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High Protein, High Risk?

Low-protein diets are linked to longer life spans in mice and humans.

By | March 6, 2014

FLICKR, TARYN HICKSTwo studies published March 4 in Cell Metabolism suggest that a low-protein diet may be key for longevity, casting doubt on the widespread dietary trend of reducing carbohydrate intake and loading up on protein.

One study, led by Stephen Simpson at the University of Sydney, looked at the life spans of mice on diets containing varying levels of protein, carbohydrates, and fat. Mice on a high-protein diet were leaner, but mice on a low-protein, high-carbohydrate diet lived much longer. The other study, led by Valter Longo of the University of Southern California, used death certificate data from people 50- to 65-years-old who had participated in the national NHANES nutrition survey. NHANES participants who reported a high-protein diet on NHANES had a higher rate of death, especially from cancer before age 65. However, after age 65, a high-protein diet seemed beneficial.

“If these two studies are really correct, what people in general are trying to do . . . might be completely wrong in terms of maintaining health and even longevity,” Shin-ichiro Imai of Washington University in St. Louis told ScienceNow.

Popular nutrition writer Marion Nestle, who is also a public health professor at New York University, is more skeptical of Longo’s results. “Protein is not, and never has been, an issue in American diets, and the data presented in this study do not convince me to think otherwise,” she told the Washington Post.

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Avatar of: vincehradil

vincehradil

Posts: 3

March 6, 2014

I'm skeptical of how well a mouse nutrition study can translate to humans. I would think that metabolism is very different for the two. In the other study, I think they need to look for other correlations. People who have high protein diets probably have other habits in common as well, and the whole lifestyle may cause the trend proposed. Still, interesting results, but we have to be careful not to draw too many conclusions.

Avatar of: goniza

goniza

Posts: 1

March 6, 2014

Any diet high in something is bound to be harmful.

Avatar of: ironjustice

ironjustice

Posts: 28

March 11, 2014

I would say this gives very good credence to the herbivore hypothesis? One has a very hard time overdosing on vegetable protein? Protein, high protein, is easily accomplished by eating animal protein though. So, as Dr. Hindhede showed when he did his food studies, man needs only one gram of protein per every ten pounds body weight, in order to survive, and the RDA says, 3.5 grams. So, obviously, the RDA, according to this study, is incorrect?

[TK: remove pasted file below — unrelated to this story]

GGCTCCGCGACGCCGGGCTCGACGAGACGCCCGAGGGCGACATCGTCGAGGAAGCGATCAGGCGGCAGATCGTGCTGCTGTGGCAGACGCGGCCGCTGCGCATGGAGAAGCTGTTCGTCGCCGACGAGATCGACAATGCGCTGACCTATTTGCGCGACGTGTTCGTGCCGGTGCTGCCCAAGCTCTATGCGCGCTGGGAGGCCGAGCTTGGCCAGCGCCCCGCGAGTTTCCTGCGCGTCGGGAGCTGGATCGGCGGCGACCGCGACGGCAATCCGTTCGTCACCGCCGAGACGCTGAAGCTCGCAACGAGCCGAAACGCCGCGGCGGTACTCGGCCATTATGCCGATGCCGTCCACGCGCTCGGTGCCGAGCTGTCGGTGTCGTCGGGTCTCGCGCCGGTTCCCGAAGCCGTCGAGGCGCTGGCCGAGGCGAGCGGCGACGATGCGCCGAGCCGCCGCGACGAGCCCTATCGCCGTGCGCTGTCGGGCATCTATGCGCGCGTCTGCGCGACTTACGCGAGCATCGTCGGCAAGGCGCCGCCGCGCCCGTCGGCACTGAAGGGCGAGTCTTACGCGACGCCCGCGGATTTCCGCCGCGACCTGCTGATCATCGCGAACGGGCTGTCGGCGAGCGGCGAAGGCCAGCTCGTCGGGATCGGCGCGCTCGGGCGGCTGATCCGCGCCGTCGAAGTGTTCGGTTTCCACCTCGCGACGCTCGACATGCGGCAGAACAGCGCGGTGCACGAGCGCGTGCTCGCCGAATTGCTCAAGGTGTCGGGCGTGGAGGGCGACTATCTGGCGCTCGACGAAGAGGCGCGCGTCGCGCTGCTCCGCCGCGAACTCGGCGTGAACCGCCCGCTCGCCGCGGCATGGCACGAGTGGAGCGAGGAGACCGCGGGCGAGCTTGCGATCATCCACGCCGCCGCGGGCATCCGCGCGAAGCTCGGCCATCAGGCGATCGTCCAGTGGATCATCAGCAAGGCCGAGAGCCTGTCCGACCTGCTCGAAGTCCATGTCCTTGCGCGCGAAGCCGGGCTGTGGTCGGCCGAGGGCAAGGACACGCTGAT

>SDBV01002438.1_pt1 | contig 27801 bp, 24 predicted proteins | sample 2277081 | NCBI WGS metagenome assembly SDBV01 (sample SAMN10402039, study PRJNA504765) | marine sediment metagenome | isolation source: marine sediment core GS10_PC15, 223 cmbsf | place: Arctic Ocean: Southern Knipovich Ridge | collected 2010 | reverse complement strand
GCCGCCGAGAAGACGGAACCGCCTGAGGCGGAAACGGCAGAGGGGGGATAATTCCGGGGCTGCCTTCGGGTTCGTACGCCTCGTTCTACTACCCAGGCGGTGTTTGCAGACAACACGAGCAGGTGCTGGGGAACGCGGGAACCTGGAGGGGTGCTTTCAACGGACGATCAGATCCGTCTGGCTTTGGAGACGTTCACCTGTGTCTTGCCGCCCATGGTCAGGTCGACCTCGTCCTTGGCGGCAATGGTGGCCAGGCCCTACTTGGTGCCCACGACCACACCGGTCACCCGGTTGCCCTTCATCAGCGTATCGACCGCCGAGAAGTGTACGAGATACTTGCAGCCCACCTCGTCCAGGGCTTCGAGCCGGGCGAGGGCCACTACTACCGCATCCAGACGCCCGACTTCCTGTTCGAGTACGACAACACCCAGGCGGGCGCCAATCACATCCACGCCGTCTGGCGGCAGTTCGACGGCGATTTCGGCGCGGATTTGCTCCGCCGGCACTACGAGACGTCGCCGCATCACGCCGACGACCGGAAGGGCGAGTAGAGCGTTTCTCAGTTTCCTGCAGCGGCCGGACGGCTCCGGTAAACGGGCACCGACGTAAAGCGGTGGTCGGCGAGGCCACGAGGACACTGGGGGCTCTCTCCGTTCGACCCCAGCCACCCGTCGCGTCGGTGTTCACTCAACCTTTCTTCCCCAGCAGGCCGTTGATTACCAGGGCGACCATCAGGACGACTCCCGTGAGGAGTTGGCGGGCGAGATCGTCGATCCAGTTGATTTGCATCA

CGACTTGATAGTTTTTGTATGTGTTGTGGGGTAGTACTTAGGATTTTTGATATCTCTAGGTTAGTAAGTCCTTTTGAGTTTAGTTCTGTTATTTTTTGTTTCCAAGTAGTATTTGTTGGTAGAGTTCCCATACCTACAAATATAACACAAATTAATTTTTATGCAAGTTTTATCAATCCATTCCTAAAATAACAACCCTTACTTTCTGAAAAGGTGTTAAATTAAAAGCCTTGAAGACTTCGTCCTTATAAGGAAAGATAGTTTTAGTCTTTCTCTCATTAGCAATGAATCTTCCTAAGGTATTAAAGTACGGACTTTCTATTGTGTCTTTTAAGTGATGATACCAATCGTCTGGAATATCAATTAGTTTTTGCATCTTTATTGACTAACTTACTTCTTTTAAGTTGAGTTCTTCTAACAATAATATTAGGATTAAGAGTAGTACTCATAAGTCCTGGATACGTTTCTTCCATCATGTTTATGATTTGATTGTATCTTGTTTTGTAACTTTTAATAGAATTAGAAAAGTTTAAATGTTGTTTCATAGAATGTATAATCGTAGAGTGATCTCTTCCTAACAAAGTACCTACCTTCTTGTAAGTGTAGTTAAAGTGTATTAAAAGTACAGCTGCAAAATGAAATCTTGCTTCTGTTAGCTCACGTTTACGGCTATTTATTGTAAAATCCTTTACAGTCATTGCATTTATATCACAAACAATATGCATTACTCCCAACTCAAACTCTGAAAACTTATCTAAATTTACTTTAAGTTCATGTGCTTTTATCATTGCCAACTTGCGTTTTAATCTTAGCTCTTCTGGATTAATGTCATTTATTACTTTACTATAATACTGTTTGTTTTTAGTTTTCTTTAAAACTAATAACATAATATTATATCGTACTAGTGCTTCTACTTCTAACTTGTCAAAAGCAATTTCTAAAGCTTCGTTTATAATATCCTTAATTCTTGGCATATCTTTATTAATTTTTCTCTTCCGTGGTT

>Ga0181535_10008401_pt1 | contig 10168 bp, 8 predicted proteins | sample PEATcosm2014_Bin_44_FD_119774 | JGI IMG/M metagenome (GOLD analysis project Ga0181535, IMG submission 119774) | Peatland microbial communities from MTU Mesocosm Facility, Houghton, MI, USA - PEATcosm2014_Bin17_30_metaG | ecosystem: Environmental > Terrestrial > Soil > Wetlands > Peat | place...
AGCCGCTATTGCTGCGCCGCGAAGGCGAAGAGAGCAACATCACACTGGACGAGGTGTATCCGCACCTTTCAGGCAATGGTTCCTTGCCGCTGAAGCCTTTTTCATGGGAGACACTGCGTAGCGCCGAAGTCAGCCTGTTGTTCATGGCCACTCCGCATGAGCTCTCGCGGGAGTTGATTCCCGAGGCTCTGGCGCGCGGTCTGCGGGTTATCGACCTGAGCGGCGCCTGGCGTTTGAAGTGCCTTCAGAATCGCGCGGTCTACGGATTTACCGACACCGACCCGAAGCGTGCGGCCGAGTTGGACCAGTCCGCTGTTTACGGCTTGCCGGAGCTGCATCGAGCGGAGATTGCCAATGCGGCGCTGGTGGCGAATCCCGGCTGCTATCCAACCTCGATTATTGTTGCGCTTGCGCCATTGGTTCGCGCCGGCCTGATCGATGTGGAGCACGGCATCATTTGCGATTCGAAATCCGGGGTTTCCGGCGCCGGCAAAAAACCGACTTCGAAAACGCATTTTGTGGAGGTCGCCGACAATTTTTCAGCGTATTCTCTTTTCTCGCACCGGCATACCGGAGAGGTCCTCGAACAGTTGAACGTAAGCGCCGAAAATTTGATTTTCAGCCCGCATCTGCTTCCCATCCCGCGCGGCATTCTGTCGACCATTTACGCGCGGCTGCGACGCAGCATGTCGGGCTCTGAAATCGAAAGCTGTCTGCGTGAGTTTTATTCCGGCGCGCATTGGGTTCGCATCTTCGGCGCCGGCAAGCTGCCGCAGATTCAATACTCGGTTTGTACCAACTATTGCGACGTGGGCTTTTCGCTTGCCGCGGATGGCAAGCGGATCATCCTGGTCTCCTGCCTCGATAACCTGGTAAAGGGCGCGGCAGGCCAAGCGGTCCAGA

http://www.euroveg.eu/evu/english/news/news961/denmark2.html

Avatar of: Mike Pardo

Mike Pardo

Posts: 1

March 13, 2014

What type of animal protein was consumed in the NHANES survey?

A hamburger from McDonalds is NOT the same as beef that came from cows that were grass-fed.  There is a distinct quality difference concering the amount of omega 3 present, less fat, more vitamins A and E, higher levels of antioxidants, and up to seven times the beta-carotene as grain fed beef.  A cow in nature does not eat grain.  I'm not sure why we can't put 2 and 2 together.  If a study compared grass-fed beef vs plant protein showed similar results I would be more apt. to believe it.

Avatar of: ironjustice

ironjustice

Posts: 28

Replied to a comment from Mike Pardo made on March 13, 2014

March 14, 2014

"more vitamins A and E, higher levels of antioxidants, and up to seven times the beta-carotene as grain fed beef"

You actually believe, a dead animals red blood cells bursting, as they die, exposing their inner core, iron, which causes massive oxidation, is going to leave any antioxidants at all in the meat, it isn't going to instantly oxidise all these fatty acids of which you speak? They advise you to eat vegetables with your meat because of the oxidation which is inevitable when one consumes the highly oxidation producing meat.

"A plausible explanation is that lipid peroxyl radicals thus generated, which originated from routine dietary components such as fat and red meat, may contribute, at least in part, to the high incidence of colon cancer"

http://cebp.aacrjournals.org/content/7/11/1007.abstract

"protein and iron interact with red wine phenolics during the in vitro digestion and decrease their antioxidant capacity"

Avatar of: ruzzell

ruzzell

Posts: 1

March 16, 2014

Mice seem a poor model for humans in this, and the problem with high-protein diets in our society is the quality of the protein (comes too much from industrial meat, which = high fat, high contaminants).

Avatar of: ironjustice

ironjustice

Posts: 28

Replied to a comment from ruzzell made on March 16, 2014

March 18, 2014

This article though shows by giving 'different' protein source, plant to animal, in a known plant eater, giraffe, changes them for the worse, so you are saying that the giraffe, too, is not a good model for a human being?

"The nutritional contribution to bovine spongiform encephalopathy"

http://www.ncbi.nlm.nih.gov/pubmed/?term=2038456

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